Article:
“On calls like these, I sort of disassociate a bit and try to stick to our training … stick to the script of what we do every day,” he said. “I’ll self-critique later.”
Relief rushes over him like ocean waves as he hears the dull sound of his boots hitting the ice. To him, this means the hardest part of the mission is complete. Looking at the victim for the first time, he hears her murmur, “Can you help me?” His reply is swift and confident. “My name is Justin … yes, I can help you.”
The victim hypothermic and shocking, Cotton realizes he’s working against the clock. He masterfully balances safety and speed while staying in constant communication with his team 30 feet above. Within minutes, the victim is safely attached to a second rescue line and ascends to the team that is meticulously preparing for her arrival.
“It’s really amazing that Brandon had the foresight to position the ambulance to the north with the liter directly under the rescue line,” White said. “This allowed for us to move the victim from the rope, to the liter, and into the ambulance saving critical minutes.”
Although the victim is safely in the ambulance, she is not out of the woods. A 90-mile drive through Alaska’s steep mountains to Fairbanks Memorial Hospital awaits her. It’s a good thing she is in the best of hands. Fort Greely Firefighter Stephanie Lukens has been prepping the ambulance since the team’s arrival to the bridge, and she’s determined to do exactly what the victim needs her to do.
“We knew she was going to be cold … we knew she was going to have injuries … so we got fluid packs on the heater, and made sure everything was ready so that she could warm up,” she said.
What seems like a normal day at work for this team of heroes is not lost on Garrison Commander Lt. Col. Joey Orr. He knows these teams are capable of the miraculous because he knows their track record. But this rescue is different … this is a rescue for the record books.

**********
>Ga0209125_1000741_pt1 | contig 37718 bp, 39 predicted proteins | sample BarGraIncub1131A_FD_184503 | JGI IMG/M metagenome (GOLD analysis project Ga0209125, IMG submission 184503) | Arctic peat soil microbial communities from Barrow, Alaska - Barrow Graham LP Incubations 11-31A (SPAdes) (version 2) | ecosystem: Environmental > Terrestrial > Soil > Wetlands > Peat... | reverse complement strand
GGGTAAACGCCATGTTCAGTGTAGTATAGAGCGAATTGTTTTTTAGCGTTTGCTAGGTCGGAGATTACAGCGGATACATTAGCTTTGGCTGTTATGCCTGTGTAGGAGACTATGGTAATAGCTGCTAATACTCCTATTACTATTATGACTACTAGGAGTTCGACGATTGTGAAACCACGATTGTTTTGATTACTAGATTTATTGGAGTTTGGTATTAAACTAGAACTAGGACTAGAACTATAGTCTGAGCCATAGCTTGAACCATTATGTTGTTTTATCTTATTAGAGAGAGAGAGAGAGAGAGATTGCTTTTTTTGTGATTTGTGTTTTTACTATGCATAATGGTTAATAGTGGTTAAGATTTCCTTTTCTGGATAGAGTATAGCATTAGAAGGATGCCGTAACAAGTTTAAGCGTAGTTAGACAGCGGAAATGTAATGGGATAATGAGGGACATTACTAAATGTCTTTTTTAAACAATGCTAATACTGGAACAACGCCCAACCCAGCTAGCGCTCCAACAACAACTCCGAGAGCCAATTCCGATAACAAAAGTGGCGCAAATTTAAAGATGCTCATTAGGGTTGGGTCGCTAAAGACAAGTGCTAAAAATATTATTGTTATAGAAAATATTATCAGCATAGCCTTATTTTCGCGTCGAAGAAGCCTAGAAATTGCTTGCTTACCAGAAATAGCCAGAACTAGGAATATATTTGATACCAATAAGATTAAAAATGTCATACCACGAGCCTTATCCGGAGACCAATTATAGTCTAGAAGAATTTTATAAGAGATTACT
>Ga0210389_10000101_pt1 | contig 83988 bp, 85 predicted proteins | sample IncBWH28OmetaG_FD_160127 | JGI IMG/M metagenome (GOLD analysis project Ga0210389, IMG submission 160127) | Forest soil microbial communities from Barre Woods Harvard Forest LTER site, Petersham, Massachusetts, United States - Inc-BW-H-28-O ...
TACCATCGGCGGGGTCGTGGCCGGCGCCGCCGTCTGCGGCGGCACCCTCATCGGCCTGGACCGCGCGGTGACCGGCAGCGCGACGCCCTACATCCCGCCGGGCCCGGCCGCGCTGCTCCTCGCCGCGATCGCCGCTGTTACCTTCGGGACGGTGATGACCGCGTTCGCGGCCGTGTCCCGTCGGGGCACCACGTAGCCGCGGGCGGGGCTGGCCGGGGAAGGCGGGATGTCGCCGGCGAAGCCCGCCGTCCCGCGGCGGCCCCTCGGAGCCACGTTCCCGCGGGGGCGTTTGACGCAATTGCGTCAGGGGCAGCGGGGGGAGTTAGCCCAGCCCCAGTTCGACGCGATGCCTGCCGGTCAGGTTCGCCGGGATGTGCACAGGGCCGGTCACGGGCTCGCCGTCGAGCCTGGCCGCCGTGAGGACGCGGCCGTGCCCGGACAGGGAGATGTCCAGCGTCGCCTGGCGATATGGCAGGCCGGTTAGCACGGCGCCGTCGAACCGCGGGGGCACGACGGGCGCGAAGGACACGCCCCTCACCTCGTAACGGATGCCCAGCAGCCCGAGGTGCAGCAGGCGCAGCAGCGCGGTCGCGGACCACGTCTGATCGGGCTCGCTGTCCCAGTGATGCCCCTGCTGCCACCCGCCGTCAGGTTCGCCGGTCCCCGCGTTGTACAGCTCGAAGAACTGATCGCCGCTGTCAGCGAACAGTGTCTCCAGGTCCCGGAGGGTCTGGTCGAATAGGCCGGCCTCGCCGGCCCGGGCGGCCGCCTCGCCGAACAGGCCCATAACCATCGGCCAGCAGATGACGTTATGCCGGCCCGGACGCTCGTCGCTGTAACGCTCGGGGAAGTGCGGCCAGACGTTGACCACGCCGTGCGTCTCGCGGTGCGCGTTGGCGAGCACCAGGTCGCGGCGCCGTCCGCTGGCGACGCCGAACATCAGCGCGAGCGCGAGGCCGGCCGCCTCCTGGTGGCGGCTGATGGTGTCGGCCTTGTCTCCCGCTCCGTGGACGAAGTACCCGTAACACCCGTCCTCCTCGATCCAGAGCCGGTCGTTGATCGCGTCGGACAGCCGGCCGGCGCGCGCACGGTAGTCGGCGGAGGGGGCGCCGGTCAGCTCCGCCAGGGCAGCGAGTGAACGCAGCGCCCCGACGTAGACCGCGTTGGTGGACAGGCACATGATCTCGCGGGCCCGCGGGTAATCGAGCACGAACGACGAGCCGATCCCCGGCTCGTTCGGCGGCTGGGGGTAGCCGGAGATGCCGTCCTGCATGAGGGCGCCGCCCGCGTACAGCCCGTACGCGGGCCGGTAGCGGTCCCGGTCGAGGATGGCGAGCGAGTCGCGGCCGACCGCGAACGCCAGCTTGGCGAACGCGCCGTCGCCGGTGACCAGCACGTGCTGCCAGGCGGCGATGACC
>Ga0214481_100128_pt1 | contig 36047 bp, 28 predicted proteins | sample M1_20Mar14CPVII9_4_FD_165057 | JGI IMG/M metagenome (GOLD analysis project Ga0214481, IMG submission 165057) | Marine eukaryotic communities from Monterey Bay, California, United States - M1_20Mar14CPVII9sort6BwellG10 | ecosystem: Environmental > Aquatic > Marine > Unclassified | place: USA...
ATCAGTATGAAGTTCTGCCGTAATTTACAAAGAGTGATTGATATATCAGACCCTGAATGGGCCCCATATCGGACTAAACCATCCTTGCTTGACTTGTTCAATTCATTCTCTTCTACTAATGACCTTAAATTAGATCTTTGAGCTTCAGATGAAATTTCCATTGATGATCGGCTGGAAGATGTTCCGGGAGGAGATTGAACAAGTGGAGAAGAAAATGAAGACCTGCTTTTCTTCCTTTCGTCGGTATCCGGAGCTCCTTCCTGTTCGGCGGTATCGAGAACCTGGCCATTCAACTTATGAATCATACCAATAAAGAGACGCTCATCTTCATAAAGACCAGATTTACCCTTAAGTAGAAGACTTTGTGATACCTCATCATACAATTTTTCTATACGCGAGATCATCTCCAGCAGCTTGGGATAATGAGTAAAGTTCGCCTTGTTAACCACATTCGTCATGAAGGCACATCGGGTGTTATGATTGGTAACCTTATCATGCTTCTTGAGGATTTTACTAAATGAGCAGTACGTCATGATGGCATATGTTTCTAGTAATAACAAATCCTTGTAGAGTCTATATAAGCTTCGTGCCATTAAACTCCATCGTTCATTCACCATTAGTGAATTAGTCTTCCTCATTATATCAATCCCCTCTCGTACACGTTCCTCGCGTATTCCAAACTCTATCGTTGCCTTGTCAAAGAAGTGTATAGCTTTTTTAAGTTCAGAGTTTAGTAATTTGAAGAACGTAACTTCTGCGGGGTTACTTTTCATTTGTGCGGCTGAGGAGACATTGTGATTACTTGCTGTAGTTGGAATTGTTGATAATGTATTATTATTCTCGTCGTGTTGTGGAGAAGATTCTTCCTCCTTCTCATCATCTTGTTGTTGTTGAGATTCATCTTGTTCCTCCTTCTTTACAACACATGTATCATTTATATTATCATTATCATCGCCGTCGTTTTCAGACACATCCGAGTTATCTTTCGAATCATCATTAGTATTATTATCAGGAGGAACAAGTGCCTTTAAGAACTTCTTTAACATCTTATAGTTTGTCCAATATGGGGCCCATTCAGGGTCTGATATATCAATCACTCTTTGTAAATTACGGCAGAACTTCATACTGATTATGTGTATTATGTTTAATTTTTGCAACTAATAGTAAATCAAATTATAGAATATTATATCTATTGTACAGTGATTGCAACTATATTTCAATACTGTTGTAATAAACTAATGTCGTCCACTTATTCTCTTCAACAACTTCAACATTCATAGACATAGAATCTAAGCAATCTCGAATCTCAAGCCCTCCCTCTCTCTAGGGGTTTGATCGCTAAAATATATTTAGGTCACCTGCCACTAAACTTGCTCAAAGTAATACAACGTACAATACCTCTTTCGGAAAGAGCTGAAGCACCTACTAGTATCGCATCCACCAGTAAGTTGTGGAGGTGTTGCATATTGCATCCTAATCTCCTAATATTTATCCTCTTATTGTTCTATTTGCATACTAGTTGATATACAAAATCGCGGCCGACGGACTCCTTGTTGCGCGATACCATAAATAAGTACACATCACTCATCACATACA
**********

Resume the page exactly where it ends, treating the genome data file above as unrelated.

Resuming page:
“I am proud and honored to serve alongside such selfless people,” Orr said. “This rescue is just one in a list of achievements for these first responders. They are skilled, they are professional, and in my honest opinion, simply the best of the best.”
With the victim in safe hands and heading northbound, the rest of the crew is breathing sighs of relief as they return to their department, and the teammates they left behind to only listen in on the radio as their fellow firefighters surgically extracted the victim.
It’s 7:02 a.m. and the sun is rising, their spirits are high, and the camaraderie is tangible. Talks of coffee and breakfast fill the vehicle … almost as if they hadn’t just executed a rescue mission in the dead of winter, dark of night, atop an ice-covered river. It’s a job well done, but it’s one they train and live for. The fire engines reverse into their bays to an audible beep, beep, beep, and in this moment, all is right in the world. Until the next call … interior Alaska can rest assured Fort Greely Fire Department stands ready at a moment’s notice.